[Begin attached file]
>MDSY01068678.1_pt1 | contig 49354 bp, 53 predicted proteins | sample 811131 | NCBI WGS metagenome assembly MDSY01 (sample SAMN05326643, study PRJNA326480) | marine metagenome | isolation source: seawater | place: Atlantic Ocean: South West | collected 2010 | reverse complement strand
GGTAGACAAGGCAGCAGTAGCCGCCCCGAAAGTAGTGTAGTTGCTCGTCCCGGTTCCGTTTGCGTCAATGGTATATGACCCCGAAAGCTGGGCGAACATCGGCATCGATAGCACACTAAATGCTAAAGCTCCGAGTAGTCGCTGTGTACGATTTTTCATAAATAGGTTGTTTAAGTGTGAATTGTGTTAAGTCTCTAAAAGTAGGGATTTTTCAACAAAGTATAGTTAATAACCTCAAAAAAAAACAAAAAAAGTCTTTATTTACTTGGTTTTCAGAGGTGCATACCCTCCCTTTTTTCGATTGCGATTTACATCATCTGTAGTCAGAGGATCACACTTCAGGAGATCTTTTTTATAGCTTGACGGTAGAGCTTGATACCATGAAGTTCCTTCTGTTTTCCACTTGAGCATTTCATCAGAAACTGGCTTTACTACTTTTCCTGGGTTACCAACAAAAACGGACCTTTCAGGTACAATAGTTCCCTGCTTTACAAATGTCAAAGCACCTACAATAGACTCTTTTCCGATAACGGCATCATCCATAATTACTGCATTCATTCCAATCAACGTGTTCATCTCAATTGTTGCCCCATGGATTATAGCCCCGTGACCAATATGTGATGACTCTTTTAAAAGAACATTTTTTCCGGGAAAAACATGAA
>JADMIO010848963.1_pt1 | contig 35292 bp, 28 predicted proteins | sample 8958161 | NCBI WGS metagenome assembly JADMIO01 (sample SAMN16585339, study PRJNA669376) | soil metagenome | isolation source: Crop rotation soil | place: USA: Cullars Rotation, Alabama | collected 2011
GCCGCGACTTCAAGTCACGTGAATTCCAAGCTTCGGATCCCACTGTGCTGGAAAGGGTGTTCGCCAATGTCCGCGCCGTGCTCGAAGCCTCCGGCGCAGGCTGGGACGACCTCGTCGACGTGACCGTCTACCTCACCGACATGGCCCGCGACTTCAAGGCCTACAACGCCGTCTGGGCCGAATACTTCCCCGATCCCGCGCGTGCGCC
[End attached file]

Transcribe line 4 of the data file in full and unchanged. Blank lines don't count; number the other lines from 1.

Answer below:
GCCGCGACTTCAAGTCACGTGAATTCCAAGCTTCGGATCCCACTGTGCTGGAAAGGGTGTTCGCCAATGTCCGCGCCGTGCTCGAAGCCTCCGGCGCAGGCTGGGACGACCTCGTCGACGTGACCGTCTACCTCACCGACATGGCCCGCGACTTCAAGGCCTACAACGCCGTCTGGGCCGAATACTTCCCCGATCCCGCGCGTGCGCC